SILVER - The Crystalairs.  Until the talkie bit, I was very okay with this song and it probably would have got my gold.  A short talkie bit is almost as bad as a long talkie bit.  Talkie bits ruin songs, (The Lonely Sea being a good example of that). It's smooth and listenable though, and as already mentioned, there's something about eyeballs or sockets or some such in there, so I'll give it credit for having an unorthodox word or two rolling around in the soda pop.

BRONZE - Kenny & The Cadets.  Young girls are made up of sugar and spice and everything nice. Everyone knows that's true, right? [rolleyes]  

TIN - The Other One.  Disaster.  This is a case of too many ding-dangs.


Meghan Trainor "Dear Future Husband"

youtube.com/watch?v=mp7qWfDANrU

And I posted this a few weeks back, but I'm loving it right now.  Rhianna "Love on the Brain"

youtube.com/watch?v=jeZg2JiSdVQ

Does this count?  Always brings prickles.  

youtube.com/watch?v=cUFVR5sgbt0

Thanks, Deb.

(Speaking of prickles, roadkill week is fast approaching... [smile])

 





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paul g adsett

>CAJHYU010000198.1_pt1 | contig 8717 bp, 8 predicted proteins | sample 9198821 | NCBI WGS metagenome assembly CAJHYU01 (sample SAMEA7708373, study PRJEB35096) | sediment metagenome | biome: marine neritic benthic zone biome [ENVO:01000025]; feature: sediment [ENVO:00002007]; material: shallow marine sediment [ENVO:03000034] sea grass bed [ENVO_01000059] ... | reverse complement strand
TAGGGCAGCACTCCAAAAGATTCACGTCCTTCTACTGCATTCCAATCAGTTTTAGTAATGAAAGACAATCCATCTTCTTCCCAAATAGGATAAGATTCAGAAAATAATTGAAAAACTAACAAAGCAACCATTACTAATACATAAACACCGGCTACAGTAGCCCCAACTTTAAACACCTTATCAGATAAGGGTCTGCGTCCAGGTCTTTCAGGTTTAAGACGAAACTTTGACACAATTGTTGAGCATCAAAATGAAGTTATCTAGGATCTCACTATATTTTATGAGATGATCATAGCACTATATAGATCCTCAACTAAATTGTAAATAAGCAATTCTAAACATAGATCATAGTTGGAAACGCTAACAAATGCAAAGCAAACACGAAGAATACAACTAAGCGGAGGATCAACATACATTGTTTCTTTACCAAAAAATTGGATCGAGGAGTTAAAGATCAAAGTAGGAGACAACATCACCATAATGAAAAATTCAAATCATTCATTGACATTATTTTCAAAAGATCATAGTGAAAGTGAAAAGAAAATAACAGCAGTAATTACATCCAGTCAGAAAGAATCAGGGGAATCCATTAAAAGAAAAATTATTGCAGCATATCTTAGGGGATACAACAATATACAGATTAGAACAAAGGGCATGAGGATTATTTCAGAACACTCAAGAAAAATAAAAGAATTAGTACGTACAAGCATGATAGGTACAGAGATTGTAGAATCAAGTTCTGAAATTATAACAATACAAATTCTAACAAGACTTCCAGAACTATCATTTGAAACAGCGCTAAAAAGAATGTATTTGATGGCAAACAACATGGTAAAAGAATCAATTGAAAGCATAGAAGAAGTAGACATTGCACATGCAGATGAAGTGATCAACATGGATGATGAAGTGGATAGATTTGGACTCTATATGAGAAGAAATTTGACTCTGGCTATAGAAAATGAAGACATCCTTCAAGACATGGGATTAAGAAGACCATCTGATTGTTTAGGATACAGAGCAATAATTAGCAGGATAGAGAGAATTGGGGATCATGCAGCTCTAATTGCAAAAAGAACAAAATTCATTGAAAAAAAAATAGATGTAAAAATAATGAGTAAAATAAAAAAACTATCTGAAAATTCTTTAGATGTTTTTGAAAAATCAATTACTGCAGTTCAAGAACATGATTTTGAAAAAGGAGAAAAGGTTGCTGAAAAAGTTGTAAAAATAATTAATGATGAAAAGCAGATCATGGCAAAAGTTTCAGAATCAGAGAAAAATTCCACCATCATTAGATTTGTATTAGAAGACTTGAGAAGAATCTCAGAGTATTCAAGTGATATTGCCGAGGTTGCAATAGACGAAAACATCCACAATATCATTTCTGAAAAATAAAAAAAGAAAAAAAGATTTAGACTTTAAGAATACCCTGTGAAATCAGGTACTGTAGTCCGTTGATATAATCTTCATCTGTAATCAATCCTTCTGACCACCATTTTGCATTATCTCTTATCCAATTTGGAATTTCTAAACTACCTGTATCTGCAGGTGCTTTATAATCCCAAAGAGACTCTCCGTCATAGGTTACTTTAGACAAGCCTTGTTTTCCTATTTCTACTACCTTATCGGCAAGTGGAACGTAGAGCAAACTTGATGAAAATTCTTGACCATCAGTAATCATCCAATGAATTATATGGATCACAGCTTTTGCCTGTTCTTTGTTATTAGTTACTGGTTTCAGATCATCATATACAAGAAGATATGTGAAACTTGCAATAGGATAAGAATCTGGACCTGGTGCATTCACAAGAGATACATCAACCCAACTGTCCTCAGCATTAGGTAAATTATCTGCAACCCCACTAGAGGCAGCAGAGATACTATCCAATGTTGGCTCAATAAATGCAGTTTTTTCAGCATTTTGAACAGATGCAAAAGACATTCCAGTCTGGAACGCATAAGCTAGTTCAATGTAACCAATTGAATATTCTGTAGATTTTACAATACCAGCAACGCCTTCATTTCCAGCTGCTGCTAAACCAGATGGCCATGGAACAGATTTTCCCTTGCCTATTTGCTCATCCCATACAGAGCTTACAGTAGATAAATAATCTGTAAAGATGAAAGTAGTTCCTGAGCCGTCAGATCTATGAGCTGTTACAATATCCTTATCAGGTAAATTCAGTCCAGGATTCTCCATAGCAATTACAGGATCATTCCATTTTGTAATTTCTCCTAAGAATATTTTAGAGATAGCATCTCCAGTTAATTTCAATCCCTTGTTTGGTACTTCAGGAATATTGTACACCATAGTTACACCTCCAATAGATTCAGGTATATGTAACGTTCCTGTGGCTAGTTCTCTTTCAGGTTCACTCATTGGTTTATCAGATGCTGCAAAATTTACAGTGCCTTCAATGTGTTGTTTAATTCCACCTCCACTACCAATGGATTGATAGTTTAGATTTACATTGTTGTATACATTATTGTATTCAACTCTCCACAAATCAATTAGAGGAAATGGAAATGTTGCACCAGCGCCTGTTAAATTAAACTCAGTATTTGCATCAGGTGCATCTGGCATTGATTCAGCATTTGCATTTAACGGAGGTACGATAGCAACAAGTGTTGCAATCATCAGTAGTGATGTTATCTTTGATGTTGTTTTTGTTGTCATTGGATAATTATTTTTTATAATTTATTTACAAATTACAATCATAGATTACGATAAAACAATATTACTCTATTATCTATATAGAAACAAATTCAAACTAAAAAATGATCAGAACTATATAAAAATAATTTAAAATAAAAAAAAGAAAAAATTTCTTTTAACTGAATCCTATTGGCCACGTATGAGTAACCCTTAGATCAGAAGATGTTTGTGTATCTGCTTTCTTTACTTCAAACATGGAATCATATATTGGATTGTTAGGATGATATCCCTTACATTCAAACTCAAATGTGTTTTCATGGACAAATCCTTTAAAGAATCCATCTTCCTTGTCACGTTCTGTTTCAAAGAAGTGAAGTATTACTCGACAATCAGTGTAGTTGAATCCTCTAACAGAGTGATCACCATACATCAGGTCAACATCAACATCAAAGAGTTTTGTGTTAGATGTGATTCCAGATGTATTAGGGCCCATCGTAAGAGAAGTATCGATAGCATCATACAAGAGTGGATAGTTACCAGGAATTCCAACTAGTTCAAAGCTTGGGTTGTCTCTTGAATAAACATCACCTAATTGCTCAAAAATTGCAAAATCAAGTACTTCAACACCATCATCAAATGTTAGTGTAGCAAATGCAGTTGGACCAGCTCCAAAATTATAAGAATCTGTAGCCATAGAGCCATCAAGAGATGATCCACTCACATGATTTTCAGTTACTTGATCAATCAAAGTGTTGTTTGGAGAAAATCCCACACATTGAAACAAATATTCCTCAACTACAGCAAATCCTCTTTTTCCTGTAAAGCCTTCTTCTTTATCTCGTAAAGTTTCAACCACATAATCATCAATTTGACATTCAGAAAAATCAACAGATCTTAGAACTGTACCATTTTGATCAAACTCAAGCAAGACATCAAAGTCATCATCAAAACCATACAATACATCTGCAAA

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Reply with quote  #29 
 sweaty men, larry?
oh, the frissons...
but, to ensure parity
(and, indeed, destroy any feasible arousal)
please do not look or listen to this monstrosity:
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Larry Franz

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Reply with quote  #30 
Quote:
Originally Posted by paul g adsett
 sweaty men, larry?
oh, the frissons...

As we know, young women did not hang around on street corners or sweat in the 1950s. That partly explains the lack of successful female groups singing in the doo wop style. But they did exist, the Chantels being the prime example. Two others:

The Teen Queens - "Eddie My Love" (1956)
youtube.com/watch?v=Lb4Dgc85r3U

The Shirelles - "I Met Him on a Sunday" (1958)
youtube.com/watch?v=Q0D_qkha5wU